Smartphone addiction I know you are, but what am I

The truth is that we as a society are addicted to our smartphones. Glance around the waiting room at the doctor’s office, and you will see almost everyone, young and old alike, on their cell phone in some fashion. While a smartphone is a wonderfully handy device, did you know that people are now seeking rehab for smartphone addiction? According to Shape.com, the fear of being without your mobile device is called “nomophobia,” and it is actually being treated by professionals.

Addiction seems like a strong word to describe something so harmless. As the Social Media Examiner, the word “nomophobic” is certainly not how I would have described myself. Until I spent the day without my cell phone or tablet, the reality of the dependency had never been so glaring.

Pulling out of the driveway, I reached into my purse for my smartphone to place it in an easy-to-reach place while I was driving, which I always do. I realized immediately it was gone. Rushing to meet one of my grown children at the doctors for an important appointment, I had no time to turn around and get the phone. That is how I found myself lost in “Totally Out-of-Touch Tuesday.”

During the drive to the doctor’s office, I kept imagining scenario after scenario where I would need to make a phone call. I realized that I didn’t even know some of the family phone numbers, including the new house phone, because they were just punched into my phone. “Do they even have payphones anymore? Do I even have a quarter?”

My gas tank was sitting near empty. Taking a chance without a cell phone seemed a great deal riskier than usual. And, I couldn’t let my daughter know I was running late. While sitting in the waiting room, I realized my husband would call on his lunch hour, and he would be concerned about where I was, as well.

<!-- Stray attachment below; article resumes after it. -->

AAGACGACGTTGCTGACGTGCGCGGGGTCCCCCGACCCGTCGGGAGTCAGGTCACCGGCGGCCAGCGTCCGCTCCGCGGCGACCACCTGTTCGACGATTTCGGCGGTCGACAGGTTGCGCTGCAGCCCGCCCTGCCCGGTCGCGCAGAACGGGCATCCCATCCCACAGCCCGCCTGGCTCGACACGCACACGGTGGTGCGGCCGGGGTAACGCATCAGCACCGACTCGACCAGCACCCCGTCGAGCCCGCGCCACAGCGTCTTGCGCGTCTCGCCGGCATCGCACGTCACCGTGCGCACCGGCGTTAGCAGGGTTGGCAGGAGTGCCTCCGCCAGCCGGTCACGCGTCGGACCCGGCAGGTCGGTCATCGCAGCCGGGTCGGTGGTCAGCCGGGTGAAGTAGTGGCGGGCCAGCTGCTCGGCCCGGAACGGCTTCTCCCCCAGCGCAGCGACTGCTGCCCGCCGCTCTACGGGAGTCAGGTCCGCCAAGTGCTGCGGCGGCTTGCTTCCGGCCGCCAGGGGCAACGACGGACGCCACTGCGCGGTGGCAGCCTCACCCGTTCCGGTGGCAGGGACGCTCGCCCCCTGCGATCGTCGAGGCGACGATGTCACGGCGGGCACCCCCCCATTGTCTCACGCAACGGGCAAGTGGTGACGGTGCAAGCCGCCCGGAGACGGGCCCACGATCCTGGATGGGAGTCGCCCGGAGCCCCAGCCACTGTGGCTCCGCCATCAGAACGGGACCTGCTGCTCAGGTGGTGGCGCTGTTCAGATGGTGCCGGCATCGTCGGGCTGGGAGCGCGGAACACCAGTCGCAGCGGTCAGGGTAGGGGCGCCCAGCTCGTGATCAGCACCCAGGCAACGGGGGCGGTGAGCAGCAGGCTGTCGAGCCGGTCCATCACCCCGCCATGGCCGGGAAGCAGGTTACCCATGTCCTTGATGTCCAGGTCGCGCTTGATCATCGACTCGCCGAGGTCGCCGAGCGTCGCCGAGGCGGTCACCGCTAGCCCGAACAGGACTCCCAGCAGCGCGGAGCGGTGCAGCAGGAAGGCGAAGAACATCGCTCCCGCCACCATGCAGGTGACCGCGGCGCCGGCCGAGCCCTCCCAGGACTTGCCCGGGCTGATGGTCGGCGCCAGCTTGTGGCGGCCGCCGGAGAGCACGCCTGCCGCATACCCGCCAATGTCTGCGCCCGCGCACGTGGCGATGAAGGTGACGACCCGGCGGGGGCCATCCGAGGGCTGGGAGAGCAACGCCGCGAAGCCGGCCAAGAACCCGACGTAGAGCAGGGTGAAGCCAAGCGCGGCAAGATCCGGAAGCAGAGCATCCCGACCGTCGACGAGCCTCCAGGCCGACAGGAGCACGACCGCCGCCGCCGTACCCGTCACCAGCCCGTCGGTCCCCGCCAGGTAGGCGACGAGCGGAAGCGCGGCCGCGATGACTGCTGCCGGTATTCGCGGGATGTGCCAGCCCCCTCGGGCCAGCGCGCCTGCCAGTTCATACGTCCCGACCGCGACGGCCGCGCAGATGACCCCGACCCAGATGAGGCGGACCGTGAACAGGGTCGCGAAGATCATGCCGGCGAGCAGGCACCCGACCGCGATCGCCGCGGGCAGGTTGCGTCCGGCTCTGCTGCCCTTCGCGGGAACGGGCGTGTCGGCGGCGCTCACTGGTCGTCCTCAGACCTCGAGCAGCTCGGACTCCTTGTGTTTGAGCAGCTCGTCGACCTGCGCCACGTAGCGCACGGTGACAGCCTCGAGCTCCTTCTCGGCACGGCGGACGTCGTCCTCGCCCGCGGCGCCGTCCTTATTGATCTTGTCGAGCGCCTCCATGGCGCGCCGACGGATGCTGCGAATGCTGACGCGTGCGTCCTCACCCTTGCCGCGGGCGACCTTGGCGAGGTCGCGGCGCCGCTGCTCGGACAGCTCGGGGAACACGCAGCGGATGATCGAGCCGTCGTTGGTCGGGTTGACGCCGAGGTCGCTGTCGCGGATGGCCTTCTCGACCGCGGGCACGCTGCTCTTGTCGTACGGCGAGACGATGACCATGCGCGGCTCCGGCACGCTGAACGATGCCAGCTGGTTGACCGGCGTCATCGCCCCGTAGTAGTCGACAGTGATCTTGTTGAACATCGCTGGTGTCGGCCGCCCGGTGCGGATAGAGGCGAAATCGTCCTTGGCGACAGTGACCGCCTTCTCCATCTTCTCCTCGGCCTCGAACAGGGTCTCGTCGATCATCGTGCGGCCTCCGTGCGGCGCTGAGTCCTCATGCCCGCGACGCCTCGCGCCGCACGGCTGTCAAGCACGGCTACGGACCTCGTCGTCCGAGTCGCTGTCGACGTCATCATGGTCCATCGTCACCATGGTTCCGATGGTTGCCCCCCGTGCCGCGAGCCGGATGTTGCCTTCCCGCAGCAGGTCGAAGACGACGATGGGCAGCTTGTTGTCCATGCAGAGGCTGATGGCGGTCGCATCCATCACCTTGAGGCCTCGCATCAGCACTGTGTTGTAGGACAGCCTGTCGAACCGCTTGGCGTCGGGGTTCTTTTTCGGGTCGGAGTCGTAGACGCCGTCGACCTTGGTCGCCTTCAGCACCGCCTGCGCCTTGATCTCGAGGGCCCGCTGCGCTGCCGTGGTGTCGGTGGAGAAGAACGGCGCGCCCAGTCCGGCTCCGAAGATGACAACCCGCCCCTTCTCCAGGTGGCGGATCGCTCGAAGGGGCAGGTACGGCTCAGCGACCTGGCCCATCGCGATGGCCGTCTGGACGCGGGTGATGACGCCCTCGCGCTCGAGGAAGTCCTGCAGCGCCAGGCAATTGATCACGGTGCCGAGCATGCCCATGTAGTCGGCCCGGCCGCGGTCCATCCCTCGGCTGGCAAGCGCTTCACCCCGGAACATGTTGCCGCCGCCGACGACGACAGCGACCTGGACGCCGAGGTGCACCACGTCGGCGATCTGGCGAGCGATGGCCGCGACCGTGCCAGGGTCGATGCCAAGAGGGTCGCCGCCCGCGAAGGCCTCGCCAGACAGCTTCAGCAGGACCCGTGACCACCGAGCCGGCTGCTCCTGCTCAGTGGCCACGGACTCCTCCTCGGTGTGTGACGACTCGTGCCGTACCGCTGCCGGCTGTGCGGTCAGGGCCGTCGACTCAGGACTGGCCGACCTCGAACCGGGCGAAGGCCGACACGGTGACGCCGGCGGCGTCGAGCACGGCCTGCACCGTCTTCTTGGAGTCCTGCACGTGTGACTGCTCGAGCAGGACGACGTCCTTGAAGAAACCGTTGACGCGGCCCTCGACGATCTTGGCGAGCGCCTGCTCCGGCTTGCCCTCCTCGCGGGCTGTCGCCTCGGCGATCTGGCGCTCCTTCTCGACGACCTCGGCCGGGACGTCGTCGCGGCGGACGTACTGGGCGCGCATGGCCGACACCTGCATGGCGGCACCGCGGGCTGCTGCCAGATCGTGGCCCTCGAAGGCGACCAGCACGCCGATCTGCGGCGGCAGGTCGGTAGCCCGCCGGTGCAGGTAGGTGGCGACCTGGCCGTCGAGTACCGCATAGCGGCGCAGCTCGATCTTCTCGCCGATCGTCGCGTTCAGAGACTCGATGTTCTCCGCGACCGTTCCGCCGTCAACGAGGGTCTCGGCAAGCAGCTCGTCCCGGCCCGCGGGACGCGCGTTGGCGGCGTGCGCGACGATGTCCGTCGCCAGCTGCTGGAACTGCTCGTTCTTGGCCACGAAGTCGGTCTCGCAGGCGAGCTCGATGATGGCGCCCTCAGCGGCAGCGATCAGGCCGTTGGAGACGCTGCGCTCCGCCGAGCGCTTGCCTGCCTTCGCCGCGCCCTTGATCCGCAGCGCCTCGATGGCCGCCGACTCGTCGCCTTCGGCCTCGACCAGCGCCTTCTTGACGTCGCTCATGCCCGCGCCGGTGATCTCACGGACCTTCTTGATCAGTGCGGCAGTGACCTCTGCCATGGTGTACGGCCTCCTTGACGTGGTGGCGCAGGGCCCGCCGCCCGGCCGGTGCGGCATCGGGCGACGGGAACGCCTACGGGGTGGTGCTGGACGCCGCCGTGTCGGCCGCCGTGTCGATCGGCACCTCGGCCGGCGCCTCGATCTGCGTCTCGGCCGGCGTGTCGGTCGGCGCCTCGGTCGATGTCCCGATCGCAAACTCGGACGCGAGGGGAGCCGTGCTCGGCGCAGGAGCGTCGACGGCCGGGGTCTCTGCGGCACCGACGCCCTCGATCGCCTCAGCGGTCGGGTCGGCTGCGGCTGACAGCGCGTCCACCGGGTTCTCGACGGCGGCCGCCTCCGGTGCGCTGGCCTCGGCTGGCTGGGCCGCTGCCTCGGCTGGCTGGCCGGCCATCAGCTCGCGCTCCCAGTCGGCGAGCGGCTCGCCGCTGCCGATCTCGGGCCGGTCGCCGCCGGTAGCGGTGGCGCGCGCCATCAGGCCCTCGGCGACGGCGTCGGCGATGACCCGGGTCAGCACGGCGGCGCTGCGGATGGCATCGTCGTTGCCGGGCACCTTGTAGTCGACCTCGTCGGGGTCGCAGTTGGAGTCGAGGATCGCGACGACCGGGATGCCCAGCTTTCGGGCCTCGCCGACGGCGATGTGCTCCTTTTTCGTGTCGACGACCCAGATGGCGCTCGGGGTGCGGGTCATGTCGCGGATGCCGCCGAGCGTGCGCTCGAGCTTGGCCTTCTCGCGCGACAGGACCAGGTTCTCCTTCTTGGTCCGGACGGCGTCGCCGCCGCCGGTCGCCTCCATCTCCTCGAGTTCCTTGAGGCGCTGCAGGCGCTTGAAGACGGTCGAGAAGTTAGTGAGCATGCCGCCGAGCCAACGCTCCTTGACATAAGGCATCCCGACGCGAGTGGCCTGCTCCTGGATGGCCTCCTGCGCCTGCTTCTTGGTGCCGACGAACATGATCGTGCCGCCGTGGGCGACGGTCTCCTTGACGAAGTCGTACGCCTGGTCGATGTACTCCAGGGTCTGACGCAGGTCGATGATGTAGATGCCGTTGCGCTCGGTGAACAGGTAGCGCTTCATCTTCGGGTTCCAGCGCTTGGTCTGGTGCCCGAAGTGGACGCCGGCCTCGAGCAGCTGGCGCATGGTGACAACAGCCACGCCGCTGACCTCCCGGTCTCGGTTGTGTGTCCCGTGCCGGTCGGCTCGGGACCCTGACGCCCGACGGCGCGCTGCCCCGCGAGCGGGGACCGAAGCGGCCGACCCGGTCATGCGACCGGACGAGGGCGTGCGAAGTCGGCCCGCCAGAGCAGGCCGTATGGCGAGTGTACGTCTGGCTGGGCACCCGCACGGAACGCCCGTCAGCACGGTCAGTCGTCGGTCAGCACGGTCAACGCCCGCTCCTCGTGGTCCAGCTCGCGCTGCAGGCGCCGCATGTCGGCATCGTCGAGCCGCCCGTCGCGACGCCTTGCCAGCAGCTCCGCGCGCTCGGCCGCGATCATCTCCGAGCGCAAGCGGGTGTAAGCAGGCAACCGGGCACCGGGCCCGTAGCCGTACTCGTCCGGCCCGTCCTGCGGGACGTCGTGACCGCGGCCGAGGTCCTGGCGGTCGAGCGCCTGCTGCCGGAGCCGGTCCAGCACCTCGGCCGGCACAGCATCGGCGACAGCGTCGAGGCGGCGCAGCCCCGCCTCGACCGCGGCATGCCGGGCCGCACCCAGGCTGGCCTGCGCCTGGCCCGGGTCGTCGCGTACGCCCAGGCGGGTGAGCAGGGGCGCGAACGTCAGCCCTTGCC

To pass the time, I decided I would check my Facebook auctions….no, I couldn’t do that either. I couldn’t discuss with anyone how anxious I was about some results we awaited. I thought of all the good friends whose reassurance I could not seek. So, I sat quietly and watched the other people checking their phones. Wow, that was different.

After my daughter came out with very good test results, I realized I couldn’t let anyone know the good news. Before my daughter and I parted ways, she agreed to let my husband and son know that I had forgotten my phone so they wouldn’t worry. I went on to the places I needed to go in the city before returning home. I actually thought about stopping somewhere and purchasing a cheap pre-paid phone to use while I finished my errands.

I could not wait to get home and get my hands on my Smartphone. I wondered if I could have laid it on top of the car and driven off with it on there. Fortunately, it was there in the bathroom floor with messages from my kids threatening to call the police if I didn’t answer. (Payback is a cruel thing!)

Psycheguides.com reports that there are not yet any FDA-approved medications for smartphone addiction nor is it listed in the DSM-5. (There has been some success using antidepressants to treat internet addiction.) There are some self-help therapies, downloadable apps and even therapy groups where nomophobia is addressed. Let me look that up on my phone